I went to church on all the feast days just to break the monotony of life. And when the village fairs came round, I was always there, greedy for the little spectacles I saw at no other time, anything really to break the routine.
It might be the same old jugglers, mimes, and acrobats of years past, but it didn't matter. It was something more than the change of the seasons and the idle talk of past glories.
But that year, the year I was sixteen, a troupe of Italian players came through, with a painted wagon in back of which they set up the most elaborate stage I'd ever seen. They put on the old Italian comedy with Pantaloon and Pulcinella and the young lovers, Lelio and Isabella, and the old doctor and all the old tricks.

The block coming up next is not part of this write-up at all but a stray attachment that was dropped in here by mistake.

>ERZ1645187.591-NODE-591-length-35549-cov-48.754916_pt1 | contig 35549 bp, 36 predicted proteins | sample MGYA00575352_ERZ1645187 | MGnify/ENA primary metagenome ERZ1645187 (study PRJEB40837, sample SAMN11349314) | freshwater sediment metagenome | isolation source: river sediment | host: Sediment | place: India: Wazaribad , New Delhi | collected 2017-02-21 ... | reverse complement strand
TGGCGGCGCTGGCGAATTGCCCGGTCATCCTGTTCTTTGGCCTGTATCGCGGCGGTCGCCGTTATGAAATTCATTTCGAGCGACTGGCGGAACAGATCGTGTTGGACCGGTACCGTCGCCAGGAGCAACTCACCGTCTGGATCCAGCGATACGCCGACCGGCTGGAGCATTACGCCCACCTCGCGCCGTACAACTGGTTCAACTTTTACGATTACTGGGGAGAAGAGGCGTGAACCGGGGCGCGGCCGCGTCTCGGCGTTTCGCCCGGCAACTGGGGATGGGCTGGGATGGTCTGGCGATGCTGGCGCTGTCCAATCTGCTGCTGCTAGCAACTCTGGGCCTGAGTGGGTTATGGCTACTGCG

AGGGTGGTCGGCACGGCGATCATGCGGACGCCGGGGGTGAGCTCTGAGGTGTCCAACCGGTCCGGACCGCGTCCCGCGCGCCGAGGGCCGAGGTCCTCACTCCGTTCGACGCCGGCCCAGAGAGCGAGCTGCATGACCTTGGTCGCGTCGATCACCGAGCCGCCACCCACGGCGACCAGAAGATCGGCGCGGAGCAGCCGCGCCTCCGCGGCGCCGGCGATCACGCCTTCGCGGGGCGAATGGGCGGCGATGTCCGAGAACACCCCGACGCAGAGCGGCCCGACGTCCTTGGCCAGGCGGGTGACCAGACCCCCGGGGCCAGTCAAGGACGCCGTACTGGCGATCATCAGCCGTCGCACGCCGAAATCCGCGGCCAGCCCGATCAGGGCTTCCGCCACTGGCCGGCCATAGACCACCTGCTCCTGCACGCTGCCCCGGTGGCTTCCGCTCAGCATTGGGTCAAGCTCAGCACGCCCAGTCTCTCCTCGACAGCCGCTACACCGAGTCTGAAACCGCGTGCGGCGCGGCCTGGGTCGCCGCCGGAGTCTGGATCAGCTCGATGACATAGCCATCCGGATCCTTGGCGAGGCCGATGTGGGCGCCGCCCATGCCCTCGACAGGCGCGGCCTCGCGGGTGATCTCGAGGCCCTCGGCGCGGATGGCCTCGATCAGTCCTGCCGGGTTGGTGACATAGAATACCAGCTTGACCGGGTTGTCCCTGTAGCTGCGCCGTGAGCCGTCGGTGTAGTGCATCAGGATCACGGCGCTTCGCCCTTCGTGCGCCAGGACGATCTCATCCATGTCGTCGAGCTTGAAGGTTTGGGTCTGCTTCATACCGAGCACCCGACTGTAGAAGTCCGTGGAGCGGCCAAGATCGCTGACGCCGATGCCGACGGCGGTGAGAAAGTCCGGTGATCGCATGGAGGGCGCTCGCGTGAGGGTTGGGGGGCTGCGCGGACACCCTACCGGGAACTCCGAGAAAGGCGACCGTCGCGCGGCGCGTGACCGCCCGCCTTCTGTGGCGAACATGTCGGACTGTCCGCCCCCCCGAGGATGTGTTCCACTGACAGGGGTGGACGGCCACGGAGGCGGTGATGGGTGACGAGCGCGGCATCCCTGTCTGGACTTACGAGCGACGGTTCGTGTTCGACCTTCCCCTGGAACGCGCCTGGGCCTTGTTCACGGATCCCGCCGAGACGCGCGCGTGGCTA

I was in raptures watching it. I'd never seen anything like it, the cleverness of it, the quickness, the vitality. I loved it even when the words went so fast I couldn't follow them.
When the troupe had finished and collected what they could from the crowd, I hung about with them at the inn and stood them all to wine I couldn't really afford, just so that I could talk to them.
I felt inexpressible love for these men and women. They explained to me how each actor had his role for life, and how they did not use memorized words, but improvised everything on the stage. You knew your name, your character, and you understood him and made him speak and act as you thought he should. That was the genius of it.
It was called the commedia dell'arte.
I was enchanted. I fell in love with the young girl who played Isabella. I went into the